Now, everyone worth his weight in bucktail jigs can tell you stories about the lake’s massive quantities of walleye. Those who like perch will add tales about the buckets full of 12 inchers that come out of the place, rain or shine, summer and winter. Even pickerel, one of the drink’s most delicious critters, are so cooperative, anglers who don’t have a clue on how the natural order works think the lake is infested with them.
Well, Oneida Lake isn’t infested with pickerel. It’s the most productive lake in NY, a veritable bait factory, and the pickerel, like walleyes, crappie, perch (white and yellow), largemouth and smallmouth bass, cormorants, blue herons, kids with worms, adults throwing Sonars, you name it, help keep fish populations in sync.
In other words, if there wasn’t a surplus of bait, you wouldn’t have so many pickerel and fishermen. Massive quantities of bait support great populations of game fish which in turn draw huge numbers of anglers. That’s how the natural order works.
While the pickerel, walleye and other usual suspects deserve the lion’s share of attention, the lake supports a wide variety of bottom feeders every bit as challenging to catch as the glamorous species.
Take catfish, for instance. Some experts consider them America’s most popular freshwater game. They’re popularly targeted in each of the Lower 48 states. Oneida Lake claims two of the most popular: bullheads and channel cats. Both reach trophy size around here: Bullhead will go 18 inches; channel cats can reach 20 pounds and better.
Both are fair weather species. The hotter the weather, the more active they are. Bullheads like to hit worms still-fished on bottom, while the catfish like cutbait or shrimp fished the same way. In summer, they like to hang out wherever deep and shallow waters meet; places like the public access sites at both ends of the I-81 Bridge in Brewerton, the Cleveland Docks, the municipal dock on the Oneida River a few hundred feet east of the US 11 Bridge, and the canal at the lighthouse park in Brewerton (just west of the CR 37/railroad crossing).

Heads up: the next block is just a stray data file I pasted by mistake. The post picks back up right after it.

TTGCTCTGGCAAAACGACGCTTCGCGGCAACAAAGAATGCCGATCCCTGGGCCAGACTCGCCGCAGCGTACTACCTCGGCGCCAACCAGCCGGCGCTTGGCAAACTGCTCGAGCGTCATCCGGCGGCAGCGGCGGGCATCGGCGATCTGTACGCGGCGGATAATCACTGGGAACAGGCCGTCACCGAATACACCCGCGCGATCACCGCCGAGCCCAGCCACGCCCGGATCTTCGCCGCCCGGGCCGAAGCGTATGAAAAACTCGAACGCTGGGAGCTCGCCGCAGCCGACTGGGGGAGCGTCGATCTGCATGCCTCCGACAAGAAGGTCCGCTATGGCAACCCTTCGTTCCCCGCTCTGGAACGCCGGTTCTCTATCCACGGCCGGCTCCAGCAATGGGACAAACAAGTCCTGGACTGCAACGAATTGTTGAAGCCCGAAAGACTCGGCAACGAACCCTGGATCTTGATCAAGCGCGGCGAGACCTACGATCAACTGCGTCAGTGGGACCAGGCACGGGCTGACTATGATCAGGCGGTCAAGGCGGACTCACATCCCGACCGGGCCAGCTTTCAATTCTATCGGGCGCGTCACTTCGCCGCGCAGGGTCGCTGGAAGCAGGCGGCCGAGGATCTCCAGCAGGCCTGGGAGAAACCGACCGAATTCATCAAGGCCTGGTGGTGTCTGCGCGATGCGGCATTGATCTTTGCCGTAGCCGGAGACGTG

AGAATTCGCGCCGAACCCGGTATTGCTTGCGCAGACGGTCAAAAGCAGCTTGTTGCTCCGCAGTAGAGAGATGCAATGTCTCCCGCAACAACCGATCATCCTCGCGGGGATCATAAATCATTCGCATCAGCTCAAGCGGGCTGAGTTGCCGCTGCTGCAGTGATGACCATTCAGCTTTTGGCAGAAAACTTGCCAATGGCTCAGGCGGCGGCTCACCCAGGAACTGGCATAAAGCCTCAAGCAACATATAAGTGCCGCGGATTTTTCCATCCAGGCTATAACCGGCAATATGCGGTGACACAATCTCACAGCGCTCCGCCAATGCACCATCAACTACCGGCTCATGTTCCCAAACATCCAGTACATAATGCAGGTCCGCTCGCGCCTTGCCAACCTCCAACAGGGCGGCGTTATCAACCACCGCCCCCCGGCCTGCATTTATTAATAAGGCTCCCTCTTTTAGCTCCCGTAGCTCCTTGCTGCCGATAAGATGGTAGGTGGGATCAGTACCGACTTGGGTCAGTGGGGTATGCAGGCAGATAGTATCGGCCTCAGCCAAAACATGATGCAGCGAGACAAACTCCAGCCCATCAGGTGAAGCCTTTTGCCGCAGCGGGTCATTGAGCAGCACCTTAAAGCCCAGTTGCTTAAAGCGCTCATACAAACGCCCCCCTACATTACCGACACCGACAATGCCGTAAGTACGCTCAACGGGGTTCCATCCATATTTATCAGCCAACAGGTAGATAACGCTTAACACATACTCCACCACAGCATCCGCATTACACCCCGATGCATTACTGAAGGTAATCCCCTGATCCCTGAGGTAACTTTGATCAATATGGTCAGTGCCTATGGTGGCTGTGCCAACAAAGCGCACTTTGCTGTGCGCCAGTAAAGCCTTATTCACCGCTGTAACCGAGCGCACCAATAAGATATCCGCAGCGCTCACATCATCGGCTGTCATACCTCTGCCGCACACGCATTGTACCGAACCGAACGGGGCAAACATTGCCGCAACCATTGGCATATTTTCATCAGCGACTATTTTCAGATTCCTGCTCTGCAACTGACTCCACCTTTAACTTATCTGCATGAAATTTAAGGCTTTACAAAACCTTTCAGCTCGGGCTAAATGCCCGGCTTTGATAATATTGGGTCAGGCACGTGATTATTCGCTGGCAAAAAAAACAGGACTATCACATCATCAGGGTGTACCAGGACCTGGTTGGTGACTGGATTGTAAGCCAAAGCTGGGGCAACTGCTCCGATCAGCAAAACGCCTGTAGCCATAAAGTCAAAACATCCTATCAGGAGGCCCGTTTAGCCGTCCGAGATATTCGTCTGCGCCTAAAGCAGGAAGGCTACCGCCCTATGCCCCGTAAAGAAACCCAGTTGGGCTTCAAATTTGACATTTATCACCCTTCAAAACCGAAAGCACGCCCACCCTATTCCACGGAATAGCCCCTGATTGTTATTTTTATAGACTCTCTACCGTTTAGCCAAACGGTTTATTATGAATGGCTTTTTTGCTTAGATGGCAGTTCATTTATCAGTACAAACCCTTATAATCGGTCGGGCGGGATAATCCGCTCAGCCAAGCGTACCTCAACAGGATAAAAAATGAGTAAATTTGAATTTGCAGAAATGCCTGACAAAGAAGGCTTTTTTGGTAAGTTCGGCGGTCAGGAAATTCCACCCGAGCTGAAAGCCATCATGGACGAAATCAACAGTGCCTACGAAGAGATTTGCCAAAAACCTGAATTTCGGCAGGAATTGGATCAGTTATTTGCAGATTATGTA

How about carp? This species’ popularity is booming. Indeed, travel agencies are making fortunes selling carp fishing vacations to Europeans and Asians. Local angler Mike McGrath, of McGrath & Associates Carp Angling Services (315-882-1549), makes a good buck taking these clients on carp fishing trips of a lifetime.
Best of all, carp like all water: deep, shallow, muddy-bottomed, rocky, even weedy. They’ll hit kernel corn, bread balls, pieces of potato, and a mash experts like McGrath make with grains and syrups.
But if you just gotta get the popular breeds, the lake has the answer: it’s one of the hottest spots in the Northeast for summer black bass. Out in the lake, smallmouths hang out along the channel drops, weed edges, and dumping grounds (areas where debris was dumped when the canal was being dredged); and around docks and other man-made structures in the Erie Canal. Curiously, the lake’s largemouths hangout in pretty much the same places, only they’re more inclined to be closer to shore, in warmer, shallower water.
This weekend marks the state’s Free Fishing Weekend. It’s a great time to come up to the Oswego County communities lining the northwestern shore of Oneida Lake. Who knows, you might hook the monster you’ve been dreaming about.
|Hawg bucketmouth caught off the municipal dock, Brewerton.|
|Hoping for a duckling dinner.|